“The Gentleman whose duty it was to give the word then asked the parties whether they were prepared?—which being replied to in the affirmative, the word ‘present’ was given; on which both parties presented, and Genl. H. fired. After a few seconds of time Coll. B. fired; and instantly Genl. H. fell. Mr. B immediately approached, but Mr. P. at the same time called out very loudly for Doctr. Hossack; and hearing the Doctr. coming through the bushes, I urged the propriety of his (Mr. B’s) repairing immediately to the barge: he accordingly retired and I soon followed him. When I arrived at the barge I found Coll B. in the act of stepping from it, and as I approached he said ‘I must go & speak to him.’ I observed that it would be obviously imprudent, as Genl. H. was then surrounded by the Surgeon & Bargemen by whom he (Mr. B.) ought not to be seen; but that if he would remain I would go & see the General again, which I did; and on my return ordered the bargemen to proceed immediately to the City.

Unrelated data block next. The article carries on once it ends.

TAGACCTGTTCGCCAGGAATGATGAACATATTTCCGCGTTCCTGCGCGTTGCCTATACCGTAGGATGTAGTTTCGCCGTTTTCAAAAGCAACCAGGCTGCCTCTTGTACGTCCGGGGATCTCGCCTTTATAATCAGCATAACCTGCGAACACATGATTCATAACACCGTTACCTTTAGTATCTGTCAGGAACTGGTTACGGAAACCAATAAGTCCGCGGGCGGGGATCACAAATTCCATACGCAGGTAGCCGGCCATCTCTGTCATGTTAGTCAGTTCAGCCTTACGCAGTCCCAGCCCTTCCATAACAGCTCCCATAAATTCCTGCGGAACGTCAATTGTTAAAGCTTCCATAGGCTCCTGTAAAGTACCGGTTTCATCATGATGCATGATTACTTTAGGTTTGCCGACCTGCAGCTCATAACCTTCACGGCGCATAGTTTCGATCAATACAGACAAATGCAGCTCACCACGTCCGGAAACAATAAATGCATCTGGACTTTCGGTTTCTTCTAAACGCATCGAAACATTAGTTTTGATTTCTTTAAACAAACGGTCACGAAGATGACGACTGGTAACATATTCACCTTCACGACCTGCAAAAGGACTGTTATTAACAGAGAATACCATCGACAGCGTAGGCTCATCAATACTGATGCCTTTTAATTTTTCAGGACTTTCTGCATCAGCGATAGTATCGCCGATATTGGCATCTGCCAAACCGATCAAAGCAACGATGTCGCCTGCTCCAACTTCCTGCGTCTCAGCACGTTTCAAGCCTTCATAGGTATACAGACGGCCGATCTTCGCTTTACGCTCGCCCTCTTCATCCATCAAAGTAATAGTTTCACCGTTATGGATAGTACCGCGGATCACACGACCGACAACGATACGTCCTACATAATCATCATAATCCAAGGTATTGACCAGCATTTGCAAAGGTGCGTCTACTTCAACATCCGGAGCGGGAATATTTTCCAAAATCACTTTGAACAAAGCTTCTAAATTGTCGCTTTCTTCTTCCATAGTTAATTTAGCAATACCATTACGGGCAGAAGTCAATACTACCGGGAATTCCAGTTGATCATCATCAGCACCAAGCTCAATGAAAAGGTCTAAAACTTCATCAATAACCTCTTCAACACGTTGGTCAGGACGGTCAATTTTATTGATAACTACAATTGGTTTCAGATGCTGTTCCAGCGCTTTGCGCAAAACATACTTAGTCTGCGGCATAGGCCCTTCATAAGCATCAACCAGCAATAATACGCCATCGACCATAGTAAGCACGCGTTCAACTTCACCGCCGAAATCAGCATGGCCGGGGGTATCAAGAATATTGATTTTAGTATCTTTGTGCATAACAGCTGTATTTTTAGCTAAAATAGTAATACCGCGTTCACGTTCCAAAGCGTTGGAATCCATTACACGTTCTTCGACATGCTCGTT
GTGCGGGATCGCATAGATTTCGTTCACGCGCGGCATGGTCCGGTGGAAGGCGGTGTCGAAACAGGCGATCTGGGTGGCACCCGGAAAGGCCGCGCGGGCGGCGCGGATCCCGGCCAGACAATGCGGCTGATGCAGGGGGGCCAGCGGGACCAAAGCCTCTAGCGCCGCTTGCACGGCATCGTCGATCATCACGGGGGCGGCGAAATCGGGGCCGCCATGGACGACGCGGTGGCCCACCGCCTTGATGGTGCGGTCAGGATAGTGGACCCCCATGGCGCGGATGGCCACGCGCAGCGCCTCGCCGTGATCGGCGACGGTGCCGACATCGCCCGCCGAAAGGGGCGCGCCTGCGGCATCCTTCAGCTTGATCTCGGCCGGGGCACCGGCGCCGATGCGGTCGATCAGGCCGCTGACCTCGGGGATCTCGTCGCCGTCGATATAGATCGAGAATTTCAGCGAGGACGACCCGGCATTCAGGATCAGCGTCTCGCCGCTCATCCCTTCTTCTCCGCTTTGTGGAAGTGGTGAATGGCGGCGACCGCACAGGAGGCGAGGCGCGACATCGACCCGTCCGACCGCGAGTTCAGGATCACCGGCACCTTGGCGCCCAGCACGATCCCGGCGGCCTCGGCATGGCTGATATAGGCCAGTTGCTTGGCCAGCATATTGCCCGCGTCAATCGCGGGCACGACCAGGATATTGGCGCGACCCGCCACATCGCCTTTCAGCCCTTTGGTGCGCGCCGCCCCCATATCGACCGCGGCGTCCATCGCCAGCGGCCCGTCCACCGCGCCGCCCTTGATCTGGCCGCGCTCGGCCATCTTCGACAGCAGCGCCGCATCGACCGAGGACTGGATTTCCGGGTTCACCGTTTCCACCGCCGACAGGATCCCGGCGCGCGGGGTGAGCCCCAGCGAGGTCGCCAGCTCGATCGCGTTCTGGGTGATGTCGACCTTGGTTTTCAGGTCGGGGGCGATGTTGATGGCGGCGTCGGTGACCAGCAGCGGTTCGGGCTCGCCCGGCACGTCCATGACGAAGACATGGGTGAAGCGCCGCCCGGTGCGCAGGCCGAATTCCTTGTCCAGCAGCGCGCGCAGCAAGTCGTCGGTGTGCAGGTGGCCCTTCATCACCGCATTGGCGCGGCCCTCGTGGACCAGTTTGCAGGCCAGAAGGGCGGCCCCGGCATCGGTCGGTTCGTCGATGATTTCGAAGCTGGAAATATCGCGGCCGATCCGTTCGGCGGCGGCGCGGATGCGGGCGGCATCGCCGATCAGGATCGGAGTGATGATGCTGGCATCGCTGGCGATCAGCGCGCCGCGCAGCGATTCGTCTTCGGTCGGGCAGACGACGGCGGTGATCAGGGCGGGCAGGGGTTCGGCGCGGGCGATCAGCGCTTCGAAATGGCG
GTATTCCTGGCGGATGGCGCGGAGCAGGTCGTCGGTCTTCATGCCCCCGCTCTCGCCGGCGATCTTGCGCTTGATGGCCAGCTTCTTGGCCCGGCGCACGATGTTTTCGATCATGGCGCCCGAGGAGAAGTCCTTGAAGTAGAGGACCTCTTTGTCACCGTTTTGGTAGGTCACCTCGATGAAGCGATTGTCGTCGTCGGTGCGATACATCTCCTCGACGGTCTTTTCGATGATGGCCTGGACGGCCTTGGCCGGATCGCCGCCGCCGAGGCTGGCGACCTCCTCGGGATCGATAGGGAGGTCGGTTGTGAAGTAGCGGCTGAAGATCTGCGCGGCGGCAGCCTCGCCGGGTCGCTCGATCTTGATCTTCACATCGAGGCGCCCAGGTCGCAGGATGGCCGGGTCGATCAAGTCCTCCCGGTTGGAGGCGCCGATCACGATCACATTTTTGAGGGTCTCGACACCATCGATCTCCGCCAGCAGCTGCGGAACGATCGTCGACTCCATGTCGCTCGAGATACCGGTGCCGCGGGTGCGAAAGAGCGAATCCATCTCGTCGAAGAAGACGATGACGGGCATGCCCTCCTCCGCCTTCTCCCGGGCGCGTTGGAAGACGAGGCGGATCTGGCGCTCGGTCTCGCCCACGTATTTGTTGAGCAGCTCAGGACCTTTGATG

“On the point of the first firing, although in my opinion of no consequence, I am so unfortunate as to differ from the friend of Genl. H.:—and without doubting the sincerity of his opinion, I can safely declare that I can not conceive the slightest ground to question the fact as above stated; and I was never more confident of any matter subject to the examination of my senses. If any doubt had even existed it would have been removed by the following circumstances: 1st. When Genl. H. fired I observed a jar or slight motion in Mr. B’s body, from which I supposed he was struck; but seeing him immediately afterwards standing firm on his station—I concluded the wound could not be serious: Under the impression still, however, that he was wounded, as soon as I had an opportunity I enquired where he was struck?—and after explaining to him the reason of my impression, he informed me that his foot had got upon a stone or piece of wood which gave him pain and had sprained his Ancle.